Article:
Unusual New York Punk Locations And Images.
Search and Destroy on St Mark’s Place, in New York’s East Village.
On my last visit to New York, I found Punk images and references wherever I went (see other links at the end of this article, for example).
One evening, I found myself by chance in St Mark’s Place, made famous (for me at least) by being referenced in Lou Reed’s track ‘Sally Can’t Dance’, from his album of the same name in 1974 (see You Tube link below).
As I was late and rushing elsewhere, I only had time to fire off a couple of smeary shots of the Search & Destroy shop with my phone.
Named after the Iggy and the Stooges track of the same name, the shop is described as a hard-core punk store, selling plastic bloody pig carcasses, bondage mannequins wearing gas masks and many cheap t-shirts. The outside certainly looked unusual, and I’ll make sure I go in on my next visit.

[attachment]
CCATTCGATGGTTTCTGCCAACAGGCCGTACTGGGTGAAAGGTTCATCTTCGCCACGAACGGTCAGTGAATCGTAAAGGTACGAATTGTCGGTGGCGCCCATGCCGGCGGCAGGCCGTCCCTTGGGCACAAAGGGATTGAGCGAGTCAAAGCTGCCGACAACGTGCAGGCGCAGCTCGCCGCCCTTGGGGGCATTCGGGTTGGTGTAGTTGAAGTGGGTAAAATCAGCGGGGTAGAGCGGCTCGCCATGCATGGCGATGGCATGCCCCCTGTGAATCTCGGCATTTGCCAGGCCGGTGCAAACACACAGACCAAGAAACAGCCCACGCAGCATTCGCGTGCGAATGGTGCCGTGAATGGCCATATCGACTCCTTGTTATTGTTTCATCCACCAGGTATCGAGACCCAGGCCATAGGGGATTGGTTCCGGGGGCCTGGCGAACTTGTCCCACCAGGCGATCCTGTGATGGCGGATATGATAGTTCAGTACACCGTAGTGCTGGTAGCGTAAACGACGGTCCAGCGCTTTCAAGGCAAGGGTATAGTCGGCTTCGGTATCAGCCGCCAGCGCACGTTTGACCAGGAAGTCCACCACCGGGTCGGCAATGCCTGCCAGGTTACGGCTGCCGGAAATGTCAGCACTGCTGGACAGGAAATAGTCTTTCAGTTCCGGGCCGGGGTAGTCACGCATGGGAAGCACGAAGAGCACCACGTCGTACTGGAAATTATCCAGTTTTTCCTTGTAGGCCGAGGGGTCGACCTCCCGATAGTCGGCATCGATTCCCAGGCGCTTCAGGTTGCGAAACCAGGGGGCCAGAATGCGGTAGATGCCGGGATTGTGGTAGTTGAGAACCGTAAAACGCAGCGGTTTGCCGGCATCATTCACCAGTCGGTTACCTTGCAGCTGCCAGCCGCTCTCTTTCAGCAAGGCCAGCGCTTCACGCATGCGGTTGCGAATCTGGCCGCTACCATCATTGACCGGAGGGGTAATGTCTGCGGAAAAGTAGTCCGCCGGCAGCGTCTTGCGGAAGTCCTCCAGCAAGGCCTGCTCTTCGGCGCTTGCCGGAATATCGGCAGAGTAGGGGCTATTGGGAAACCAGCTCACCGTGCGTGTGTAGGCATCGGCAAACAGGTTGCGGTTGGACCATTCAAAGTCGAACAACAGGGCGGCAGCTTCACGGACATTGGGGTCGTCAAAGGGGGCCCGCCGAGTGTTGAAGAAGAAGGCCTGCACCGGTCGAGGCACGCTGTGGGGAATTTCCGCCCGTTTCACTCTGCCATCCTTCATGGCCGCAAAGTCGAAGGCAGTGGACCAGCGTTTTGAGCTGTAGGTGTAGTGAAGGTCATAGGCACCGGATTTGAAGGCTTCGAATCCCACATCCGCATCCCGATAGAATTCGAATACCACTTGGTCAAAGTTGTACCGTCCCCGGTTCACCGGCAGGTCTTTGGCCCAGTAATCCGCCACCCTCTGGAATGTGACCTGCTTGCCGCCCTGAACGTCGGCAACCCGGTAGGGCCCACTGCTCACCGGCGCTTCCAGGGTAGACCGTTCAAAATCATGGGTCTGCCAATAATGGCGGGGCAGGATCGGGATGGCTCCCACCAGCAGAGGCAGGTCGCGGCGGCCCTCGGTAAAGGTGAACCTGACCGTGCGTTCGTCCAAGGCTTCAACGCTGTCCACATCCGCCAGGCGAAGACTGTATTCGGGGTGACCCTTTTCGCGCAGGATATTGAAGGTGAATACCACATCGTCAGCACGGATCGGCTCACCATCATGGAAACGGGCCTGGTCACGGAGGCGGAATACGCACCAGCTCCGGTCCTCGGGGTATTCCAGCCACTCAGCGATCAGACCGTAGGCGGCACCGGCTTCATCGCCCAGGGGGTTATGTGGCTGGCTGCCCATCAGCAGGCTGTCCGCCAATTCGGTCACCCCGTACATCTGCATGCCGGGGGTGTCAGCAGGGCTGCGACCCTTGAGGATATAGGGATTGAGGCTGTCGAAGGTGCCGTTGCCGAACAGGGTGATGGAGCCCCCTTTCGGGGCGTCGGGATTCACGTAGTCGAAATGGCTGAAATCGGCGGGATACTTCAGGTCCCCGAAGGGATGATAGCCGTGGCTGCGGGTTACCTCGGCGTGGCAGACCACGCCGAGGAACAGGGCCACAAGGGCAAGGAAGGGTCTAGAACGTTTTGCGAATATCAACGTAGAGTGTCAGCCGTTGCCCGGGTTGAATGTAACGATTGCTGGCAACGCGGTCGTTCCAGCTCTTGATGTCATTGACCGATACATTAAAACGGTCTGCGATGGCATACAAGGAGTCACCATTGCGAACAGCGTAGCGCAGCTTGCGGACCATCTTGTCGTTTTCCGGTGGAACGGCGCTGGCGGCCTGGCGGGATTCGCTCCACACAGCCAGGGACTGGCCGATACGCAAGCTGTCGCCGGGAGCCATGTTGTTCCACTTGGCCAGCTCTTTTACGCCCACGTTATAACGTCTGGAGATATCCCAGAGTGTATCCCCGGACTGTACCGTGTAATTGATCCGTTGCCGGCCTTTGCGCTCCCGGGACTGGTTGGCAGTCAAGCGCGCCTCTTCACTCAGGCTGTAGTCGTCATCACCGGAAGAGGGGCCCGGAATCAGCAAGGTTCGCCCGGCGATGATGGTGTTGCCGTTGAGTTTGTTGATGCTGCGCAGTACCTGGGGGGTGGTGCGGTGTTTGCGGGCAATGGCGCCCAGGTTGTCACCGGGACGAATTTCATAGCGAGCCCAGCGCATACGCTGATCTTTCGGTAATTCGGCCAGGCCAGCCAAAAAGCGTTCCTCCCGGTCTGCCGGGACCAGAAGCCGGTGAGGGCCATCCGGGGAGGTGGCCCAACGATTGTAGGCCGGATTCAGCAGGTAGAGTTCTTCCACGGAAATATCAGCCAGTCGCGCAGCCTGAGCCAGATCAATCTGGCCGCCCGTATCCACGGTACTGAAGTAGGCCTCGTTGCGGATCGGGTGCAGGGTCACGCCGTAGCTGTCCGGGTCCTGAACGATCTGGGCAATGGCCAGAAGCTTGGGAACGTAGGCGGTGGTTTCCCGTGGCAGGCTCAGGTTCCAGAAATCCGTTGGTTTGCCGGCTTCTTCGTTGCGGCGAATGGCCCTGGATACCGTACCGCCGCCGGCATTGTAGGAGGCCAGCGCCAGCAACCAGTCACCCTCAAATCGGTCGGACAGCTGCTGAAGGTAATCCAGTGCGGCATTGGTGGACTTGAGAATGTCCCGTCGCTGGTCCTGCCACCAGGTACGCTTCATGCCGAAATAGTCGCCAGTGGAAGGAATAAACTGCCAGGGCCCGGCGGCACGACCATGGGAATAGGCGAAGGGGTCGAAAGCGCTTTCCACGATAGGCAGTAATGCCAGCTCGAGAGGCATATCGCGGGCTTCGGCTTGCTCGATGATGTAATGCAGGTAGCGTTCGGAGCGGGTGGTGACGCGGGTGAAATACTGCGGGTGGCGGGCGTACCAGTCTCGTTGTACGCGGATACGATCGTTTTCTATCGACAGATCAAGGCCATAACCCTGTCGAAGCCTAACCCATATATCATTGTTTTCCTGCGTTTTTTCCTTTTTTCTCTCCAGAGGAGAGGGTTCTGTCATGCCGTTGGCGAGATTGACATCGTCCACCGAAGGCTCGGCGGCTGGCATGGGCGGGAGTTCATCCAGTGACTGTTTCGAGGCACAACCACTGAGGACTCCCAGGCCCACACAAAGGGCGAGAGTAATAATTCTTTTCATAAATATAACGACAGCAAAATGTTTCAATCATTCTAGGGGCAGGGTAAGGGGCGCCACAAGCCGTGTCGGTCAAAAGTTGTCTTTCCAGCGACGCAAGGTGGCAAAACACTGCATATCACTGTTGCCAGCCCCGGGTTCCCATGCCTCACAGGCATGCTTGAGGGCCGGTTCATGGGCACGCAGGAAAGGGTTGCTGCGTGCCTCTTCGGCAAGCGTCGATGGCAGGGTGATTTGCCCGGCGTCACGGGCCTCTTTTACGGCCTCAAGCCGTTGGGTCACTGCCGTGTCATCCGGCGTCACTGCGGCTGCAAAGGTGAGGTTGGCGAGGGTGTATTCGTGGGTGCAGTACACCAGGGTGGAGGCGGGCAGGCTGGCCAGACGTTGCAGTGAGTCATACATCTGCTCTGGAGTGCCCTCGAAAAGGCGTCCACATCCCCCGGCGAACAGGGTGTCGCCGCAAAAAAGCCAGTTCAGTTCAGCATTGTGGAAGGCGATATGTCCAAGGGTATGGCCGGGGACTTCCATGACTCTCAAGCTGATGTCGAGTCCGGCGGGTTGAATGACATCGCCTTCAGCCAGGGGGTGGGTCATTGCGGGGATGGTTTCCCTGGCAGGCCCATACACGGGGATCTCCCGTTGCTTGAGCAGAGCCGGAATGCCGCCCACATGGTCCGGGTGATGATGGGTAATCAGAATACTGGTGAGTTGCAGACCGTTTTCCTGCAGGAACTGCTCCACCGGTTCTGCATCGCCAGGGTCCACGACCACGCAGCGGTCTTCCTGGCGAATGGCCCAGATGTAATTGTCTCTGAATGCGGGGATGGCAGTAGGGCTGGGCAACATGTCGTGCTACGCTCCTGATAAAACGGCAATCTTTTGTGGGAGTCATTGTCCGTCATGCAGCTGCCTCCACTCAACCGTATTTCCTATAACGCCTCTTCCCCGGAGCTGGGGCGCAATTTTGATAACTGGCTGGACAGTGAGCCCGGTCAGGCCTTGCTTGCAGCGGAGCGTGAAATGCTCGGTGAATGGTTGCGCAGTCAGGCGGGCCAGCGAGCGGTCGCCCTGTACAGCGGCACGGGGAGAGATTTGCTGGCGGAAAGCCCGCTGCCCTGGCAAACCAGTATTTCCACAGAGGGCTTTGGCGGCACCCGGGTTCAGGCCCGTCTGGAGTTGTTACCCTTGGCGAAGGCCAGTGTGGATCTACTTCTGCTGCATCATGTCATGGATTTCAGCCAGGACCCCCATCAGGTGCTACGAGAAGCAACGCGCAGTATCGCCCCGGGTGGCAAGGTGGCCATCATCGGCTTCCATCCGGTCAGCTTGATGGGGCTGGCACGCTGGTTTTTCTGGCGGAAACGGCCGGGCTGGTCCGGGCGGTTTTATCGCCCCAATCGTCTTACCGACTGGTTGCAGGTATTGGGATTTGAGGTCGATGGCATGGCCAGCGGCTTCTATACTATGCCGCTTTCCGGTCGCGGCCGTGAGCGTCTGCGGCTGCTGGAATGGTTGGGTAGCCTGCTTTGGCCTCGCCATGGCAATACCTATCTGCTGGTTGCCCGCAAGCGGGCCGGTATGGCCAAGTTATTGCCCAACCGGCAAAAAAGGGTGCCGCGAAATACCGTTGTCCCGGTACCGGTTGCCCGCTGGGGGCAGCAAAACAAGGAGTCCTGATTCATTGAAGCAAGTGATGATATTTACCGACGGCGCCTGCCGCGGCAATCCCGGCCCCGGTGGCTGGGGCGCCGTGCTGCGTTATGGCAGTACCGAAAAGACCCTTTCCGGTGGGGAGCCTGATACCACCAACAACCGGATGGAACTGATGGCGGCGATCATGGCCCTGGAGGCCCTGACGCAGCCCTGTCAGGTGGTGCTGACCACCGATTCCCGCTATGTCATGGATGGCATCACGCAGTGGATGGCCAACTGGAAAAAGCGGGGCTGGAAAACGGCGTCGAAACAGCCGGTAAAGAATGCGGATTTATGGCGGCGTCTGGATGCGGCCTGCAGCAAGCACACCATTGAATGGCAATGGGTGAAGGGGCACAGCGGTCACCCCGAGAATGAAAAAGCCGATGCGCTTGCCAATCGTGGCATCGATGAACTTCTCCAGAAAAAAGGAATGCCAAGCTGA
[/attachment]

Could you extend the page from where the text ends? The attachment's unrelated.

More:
St Mark’s Place was also referenced on the back of the New York Dolls’ seminal and eponymous album, when they posed outside the Gem Spa on the corner. The band and that album are also referenced in my Punk and New Wave memoir, Bombed Out! as one of my early Punk influences.
On another evening, as I walked around Greenwich Village, I came across this record shop, Rebel Rebel, on Bleecker Street.
Named after the David Bowie track, it displayed some Bombed Out!-relevant records, including, surprisingly, the Pink Floyd album, The Wall. Pink Floyd’s single of the same name gets a special reference in Bombed Out!.
Buy a signed copy of Bombed Out! here: http://www.bombedoutpunk.com/buybook.php